Address by Honourable Augustino Ramandi
Chief Justice of Tanzania
The Chairman Saidullah Khan Dehlavi;
Members of the Board of Trustees of the Aga Khan University;
President Firoz Rasul;
Provost Dr William Doe;
Members of Staff and students;
Ladies and Gentlemen.
Let me first of all express my sincere
gratitude at the great honour you have bestowed on me to be the chief
guest at this fifth graduation ceremony. I could have easily understood
it, and indeed I would have taken it for granted, if it were a
graduation ceremony for legal qualifications. But it is a totally
different case when the occasion is for health and educational fields.
That the Chief Justice has been invited to grace this occasion is, as
the lawyers would say, proof beyond reasonable doubt as to the esteem
the Aga Khan University leadership has for the Judiciary. Thank you very
Mr Chairman, I am well aware of the noble and
benevolent role the Aga Khan Development Network is rendering, not only
in this country, not only in Africa, but in over 30 of the poorest
countries in the world. This is possible because of the devotion of
private non-denominational development agencies and institutions founded
and guided by His Highness the Aga Khan.
In 1983, Aga Khan University was established
by a charter as an international university within that Network. Thus
the University, which has caused this graduation ceremony, and hence the
reason for my being here at this time, owes its existence to that
Allow me, Mr Chairman, to take this most rare
opportunity in my life to say how much I am moved by these deeds of
humanity. I pray to God Almighty to bless and make these efforts
The vision of the University is "an
autonomous, international institution of distinction, primarily serving
the developing world and Muslim societies in innovative and enduring
ways". The University has never lost sight of its founding principles of
accessibility to all, relevance to local needs, visible impact and high
I understand that in pursuit of those
principles, in addition to the training of doctors, there is the
Advanced Nursing Studies Programme which was started in response to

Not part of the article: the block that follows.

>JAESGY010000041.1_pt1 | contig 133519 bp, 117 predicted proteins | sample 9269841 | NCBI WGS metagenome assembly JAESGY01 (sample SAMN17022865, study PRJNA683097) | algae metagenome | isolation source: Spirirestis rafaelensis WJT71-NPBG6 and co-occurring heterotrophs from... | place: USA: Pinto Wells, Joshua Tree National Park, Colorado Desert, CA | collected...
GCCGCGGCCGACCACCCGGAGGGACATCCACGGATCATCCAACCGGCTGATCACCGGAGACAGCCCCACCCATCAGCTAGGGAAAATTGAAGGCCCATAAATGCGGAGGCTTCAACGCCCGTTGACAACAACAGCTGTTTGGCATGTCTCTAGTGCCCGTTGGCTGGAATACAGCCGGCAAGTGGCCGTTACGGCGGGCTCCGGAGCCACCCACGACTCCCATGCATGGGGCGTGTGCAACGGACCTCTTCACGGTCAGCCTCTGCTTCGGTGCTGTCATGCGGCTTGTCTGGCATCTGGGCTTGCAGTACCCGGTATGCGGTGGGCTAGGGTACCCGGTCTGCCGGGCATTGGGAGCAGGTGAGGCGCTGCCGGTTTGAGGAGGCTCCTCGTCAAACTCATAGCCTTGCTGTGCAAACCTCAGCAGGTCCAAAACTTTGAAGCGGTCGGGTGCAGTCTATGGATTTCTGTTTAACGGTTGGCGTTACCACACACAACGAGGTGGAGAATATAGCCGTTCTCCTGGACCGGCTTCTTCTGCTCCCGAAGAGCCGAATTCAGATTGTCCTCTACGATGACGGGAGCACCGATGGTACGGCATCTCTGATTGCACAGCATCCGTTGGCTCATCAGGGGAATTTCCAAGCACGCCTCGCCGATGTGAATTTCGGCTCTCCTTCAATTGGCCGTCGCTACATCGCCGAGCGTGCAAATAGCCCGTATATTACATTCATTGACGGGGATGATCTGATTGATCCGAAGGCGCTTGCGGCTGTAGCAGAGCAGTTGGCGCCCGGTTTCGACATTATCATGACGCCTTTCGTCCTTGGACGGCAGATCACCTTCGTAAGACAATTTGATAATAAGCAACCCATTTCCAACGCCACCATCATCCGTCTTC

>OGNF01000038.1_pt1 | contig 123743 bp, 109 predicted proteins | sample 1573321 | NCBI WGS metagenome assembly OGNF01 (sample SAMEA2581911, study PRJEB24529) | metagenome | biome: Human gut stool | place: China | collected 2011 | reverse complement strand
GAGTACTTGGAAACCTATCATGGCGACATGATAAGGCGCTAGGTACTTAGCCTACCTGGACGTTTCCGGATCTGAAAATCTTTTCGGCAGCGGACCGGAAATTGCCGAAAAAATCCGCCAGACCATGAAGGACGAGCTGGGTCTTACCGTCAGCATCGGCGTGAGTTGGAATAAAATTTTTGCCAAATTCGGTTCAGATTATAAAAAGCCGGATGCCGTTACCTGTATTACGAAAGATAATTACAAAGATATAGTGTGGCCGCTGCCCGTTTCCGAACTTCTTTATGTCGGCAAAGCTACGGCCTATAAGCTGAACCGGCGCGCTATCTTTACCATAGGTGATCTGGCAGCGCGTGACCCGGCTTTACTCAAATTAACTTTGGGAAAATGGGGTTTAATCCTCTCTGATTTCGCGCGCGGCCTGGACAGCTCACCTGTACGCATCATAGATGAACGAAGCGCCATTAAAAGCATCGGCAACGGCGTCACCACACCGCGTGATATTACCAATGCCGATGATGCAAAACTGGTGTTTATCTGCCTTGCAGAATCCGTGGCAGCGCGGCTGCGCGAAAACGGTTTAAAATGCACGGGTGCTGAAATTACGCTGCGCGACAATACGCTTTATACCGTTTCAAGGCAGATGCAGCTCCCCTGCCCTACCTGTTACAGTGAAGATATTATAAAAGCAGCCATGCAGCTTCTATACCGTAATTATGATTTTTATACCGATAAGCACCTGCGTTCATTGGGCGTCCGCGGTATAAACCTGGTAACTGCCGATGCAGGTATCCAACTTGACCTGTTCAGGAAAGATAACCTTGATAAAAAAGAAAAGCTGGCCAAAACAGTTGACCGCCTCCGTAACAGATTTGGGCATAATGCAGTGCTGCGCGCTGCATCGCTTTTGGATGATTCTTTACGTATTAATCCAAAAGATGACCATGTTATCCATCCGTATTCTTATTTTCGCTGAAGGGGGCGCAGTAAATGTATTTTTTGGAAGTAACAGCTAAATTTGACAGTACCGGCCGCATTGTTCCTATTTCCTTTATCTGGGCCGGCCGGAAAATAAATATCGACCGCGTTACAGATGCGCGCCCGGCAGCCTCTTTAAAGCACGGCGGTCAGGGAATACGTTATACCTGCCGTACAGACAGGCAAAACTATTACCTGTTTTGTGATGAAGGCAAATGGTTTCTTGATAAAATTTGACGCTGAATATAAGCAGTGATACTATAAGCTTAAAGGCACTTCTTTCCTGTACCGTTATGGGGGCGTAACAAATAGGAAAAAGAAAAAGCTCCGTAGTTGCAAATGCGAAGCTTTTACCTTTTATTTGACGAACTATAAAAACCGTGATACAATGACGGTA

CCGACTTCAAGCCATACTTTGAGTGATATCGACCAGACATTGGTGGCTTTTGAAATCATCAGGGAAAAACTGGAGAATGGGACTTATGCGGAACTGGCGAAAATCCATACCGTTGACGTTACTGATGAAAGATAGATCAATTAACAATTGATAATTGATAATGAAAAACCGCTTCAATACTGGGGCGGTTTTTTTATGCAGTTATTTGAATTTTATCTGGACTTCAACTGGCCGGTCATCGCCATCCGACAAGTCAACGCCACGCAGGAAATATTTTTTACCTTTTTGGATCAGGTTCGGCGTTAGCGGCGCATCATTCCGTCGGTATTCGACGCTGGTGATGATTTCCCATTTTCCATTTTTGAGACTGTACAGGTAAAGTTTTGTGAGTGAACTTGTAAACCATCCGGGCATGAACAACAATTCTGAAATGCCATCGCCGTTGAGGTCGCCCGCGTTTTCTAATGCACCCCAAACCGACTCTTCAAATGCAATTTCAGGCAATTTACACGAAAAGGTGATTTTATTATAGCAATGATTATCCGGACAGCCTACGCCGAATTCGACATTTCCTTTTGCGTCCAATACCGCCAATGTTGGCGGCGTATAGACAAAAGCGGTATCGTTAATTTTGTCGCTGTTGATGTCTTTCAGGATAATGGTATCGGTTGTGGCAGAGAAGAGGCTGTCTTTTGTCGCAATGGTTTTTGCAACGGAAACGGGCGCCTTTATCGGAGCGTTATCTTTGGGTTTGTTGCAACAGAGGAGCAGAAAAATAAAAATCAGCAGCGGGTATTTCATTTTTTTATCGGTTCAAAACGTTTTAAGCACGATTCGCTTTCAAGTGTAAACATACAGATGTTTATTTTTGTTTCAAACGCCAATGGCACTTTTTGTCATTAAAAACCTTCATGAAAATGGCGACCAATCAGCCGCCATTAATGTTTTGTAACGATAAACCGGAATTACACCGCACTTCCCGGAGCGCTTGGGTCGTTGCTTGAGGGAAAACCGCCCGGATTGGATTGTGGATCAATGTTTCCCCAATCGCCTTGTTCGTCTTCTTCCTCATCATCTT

requests by the East African governments. The programme will promote the
services of the nursing cadre to a much higher level. Apart from that
there is also the Institute for Educational Development, East Africa,
which was established in December, 2006, aimed at enhancing the calibre
of teaching. Tanzania needs good teachers: the sort of teachers who
taught the current leadership.
For all these endeavours I salute the Aga Khan University and I offer many hearty congratulations and praises.
According to the University's founder and
Chancellor, His Highness the Aga Khan, the University aims at being "on
the frontiers of scientific and humanistic knowledge, radiating
intelligence and confidence, research and graduates, into flourishing
economies and progressive legal and political systems". We are just
about to witness the manifestation of these magnificent goals.
I take this opportunity to congratulate all
the professors, lecturers and all who in one way or another have enabled
these persons before us to graduate this evening. To you graduands I
give you very hearty congratulations. I know you have persevered many
sleepless nights. There are times when you have gone without food. You
have denied yourselves many amenities of life. You deliberately did all
these so that you would satisfy your examiners and be here this
afternoon. Congratulations. You have made it.
This occasion takes me back 40 years when I
graduated from the then University of East Africa at the University